Apple-Led Import Ban on Certain Samsung Products Takes Effect

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The latest update in the seemingly endless patent feud between Samsung and Apple finds that an Apple-won ban on the sale of certain Samsung phones and tablets hasn’t been overturned as Samsung hoped.

As Ars Technica’s Joe Mullin notes, “The exclusion order came out two months ago and kicks in today. The Korean company’s last hope was a veto of the order by President Barack Obama, who recently issued a similar veto to protect Apple from an exclusion order.”

An earlier Samsung-won ban on the sale of certain Apple devices had been overturned, though as Mullin points out:

There are big differences between the two dueling ITC cases—in particular, Samsung was attacking Apple with standard-essential patents, whereas Apple was using patents on specific non-standard-based features. Despite that, the fact that the Obama administration was willing to intervene in the Apple-Samsung battles in favor of the US company may smack of favoritism to some.

It’s not entirely clear which Samsung devices will be banned for sale here in the U.S., but they’re very unlikely to be current models that are in any sort of demand. It appears that Samsung made sure to avoid potential conflicts with Apple-owned patents – in this case, a multi-touch patent and a patent for a sensor in the headphone jack – for its more current lines of Galaxy devices. Two devices that Mullin lists, Samsung’s Transform SPH-M920 and the Continuum SCH-1400, came out in 2009 and 2010, respectively. As a mildly amusing aside, Mullin points out that we can’t look up which other Samsung devices might be included in the ban because the International Trade Commission’s website and the U.S. Trade Representative’s website are either closed or dormant due to the government shutdown.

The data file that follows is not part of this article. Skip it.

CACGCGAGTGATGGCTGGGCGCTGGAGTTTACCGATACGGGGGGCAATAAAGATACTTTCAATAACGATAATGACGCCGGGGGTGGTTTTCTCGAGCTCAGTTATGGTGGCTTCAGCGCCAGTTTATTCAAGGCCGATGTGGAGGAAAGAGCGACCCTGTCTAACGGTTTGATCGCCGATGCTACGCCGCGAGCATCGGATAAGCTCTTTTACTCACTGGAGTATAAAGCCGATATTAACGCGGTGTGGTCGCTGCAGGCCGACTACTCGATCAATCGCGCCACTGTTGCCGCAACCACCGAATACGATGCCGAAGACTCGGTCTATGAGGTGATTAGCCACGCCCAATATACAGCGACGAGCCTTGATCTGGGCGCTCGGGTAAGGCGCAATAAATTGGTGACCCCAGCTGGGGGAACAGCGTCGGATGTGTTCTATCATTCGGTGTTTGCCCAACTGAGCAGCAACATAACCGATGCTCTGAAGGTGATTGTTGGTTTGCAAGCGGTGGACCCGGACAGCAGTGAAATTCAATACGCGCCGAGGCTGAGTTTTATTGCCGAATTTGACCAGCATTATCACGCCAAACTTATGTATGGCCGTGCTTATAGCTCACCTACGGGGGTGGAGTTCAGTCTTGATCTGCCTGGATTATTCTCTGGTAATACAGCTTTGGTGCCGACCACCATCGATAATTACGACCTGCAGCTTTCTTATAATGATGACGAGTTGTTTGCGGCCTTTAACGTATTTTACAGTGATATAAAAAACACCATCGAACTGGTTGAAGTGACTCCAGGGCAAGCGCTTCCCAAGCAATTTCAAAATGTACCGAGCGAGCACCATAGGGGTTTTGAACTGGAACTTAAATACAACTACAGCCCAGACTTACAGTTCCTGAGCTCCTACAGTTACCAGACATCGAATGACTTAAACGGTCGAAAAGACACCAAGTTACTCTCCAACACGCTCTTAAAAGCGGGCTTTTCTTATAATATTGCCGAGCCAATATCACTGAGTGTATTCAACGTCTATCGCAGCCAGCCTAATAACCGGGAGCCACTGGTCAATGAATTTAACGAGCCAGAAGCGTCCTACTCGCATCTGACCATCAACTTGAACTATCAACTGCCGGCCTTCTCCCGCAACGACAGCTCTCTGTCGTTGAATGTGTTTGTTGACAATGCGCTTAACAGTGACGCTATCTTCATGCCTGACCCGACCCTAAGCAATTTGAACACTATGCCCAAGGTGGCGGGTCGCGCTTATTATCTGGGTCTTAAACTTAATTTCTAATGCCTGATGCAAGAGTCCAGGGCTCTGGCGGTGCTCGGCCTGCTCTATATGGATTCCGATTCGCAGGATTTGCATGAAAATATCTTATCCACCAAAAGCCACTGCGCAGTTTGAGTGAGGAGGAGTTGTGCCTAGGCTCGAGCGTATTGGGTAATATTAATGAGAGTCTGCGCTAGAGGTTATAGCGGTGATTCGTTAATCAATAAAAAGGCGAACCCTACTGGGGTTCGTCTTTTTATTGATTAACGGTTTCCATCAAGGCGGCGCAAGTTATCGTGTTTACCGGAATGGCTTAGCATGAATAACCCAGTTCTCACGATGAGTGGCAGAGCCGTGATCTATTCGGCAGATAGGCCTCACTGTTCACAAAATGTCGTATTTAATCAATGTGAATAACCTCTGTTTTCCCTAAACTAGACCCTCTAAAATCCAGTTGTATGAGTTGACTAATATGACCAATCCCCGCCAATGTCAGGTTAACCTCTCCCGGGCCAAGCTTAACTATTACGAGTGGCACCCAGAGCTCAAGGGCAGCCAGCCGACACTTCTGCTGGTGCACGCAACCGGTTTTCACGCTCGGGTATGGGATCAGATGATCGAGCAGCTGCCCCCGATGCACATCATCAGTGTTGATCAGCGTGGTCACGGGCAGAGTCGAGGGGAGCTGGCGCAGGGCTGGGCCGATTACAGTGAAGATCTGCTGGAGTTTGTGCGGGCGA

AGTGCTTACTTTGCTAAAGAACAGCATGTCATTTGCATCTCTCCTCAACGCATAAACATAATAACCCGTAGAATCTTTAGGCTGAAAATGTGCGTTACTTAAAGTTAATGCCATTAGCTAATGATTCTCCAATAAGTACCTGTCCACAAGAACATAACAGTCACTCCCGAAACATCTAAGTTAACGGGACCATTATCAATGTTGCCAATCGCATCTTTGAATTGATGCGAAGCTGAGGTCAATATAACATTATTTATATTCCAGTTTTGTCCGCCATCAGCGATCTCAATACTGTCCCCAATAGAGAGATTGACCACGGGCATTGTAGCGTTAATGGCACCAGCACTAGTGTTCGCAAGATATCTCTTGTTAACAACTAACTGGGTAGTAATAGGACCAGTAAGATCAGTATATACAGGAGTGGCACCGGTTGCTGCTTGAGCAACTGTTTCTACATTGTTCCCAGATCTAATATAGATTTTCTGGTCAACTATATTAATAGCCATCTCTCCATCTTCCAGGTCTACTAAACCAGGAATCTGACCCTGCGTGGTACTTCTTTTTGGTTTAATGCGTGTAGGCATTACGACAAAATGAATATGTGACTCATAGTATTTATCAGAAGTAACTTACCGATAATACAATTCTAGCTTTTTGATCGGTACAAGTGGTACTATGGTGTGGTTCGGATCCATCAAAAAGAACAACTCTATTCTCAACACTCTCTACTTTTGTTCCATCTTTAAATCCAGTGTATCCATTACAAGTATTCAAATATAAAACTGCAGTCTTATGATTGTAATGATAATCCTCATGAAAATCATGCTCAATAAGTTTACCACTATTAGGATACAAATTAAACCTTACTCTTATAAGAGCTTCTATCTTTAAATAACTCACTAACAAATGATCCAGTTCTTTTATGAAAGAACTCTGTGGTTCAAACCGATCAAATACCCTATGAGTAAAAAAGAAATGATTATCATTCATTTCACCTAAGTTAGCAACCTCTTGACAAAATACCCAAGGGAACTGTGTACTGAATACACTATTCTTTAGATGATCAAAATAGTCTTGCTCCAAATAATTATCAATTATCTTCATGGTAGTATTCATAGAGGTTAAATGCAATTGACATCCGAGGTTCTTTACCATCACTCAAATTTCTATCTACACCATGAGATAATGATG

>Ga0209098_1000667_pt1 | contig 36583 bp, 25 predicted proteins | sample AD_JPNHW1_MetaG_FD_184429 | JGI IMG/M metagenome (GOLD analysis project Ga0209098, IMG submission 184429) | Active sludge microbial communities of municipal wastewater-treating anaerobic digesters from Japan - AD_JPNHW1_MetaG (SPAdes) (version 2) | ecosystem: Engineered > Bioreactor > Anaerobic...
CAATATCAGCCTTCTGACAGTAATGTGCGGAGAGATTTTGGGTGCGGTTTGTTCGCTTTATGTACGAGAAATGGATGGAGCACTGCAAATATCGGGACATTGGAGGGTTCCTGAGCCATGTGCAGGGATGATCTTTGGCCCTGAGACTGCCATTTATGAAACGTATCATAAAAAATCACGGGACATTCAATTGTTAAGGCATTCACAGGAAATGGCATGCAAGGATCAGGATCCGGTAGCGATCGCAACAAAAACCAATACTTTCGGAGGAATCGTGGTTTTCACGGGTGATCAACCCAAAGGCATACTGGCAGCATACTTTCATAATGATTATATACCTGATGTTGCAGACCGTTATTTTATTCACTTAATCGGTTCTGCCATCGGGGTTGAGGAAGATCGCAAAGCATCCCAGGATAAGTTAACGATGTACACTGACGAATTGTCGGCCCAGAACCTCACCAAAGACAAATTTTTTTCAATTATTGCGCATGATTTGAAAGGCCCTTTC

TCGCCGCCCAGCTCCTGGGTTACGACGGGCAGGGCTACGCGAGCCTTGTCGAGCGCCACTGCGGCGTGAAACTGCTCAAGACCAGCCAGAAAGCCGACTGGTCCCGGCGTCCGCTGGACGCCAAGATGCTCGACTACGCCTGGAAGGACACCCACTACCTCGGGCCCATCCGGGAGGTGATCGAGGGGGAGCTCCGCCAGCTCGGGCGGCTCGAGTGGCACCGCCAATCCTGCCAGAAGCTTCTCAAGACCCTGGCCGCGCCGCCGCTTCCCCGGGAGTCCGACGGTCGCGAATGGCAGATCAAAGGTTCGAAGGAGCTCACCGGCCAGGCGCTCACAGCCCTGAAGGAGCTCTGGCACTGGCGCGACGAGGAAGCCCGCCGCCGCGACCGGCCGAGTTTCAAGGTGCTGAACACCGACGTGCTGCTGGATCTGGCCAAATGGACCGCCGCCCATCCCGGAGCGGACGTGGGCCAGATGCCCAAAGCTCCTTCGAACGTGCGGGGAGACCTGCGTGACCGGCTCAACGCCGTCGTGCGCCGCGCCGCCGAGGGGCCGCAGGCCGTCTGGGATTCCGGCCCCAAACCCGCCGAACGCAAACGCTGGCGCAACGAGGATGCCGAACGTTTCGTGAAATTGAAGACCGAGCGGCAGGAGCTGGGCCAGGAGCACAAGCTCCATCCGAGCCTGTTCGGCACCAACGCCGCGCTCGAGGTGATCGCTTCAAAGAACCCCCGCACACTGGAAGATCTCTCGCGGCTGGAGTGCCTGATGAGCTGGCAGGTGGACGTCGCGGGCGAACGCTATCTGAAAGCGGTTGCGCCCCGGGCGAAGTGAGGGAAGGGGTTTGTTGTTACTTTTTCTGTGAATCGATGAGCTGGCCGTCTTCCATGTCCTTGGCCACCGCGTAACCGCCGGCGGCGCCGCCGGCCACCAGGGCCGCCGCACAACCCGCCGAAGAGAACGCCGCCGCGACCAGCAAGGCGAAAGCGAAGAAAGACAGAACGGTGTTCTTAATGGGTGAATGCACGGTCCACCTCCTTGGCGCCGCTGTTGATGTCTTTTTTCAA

According to Bloomberg, Samsung expressed that it was disappointed with the ban. A company representative commented, “It will serve only to reduce competition and limit choice for the American consumer.”

Older Samsung phones banned from US as trade order goes into effect [Ars Technica]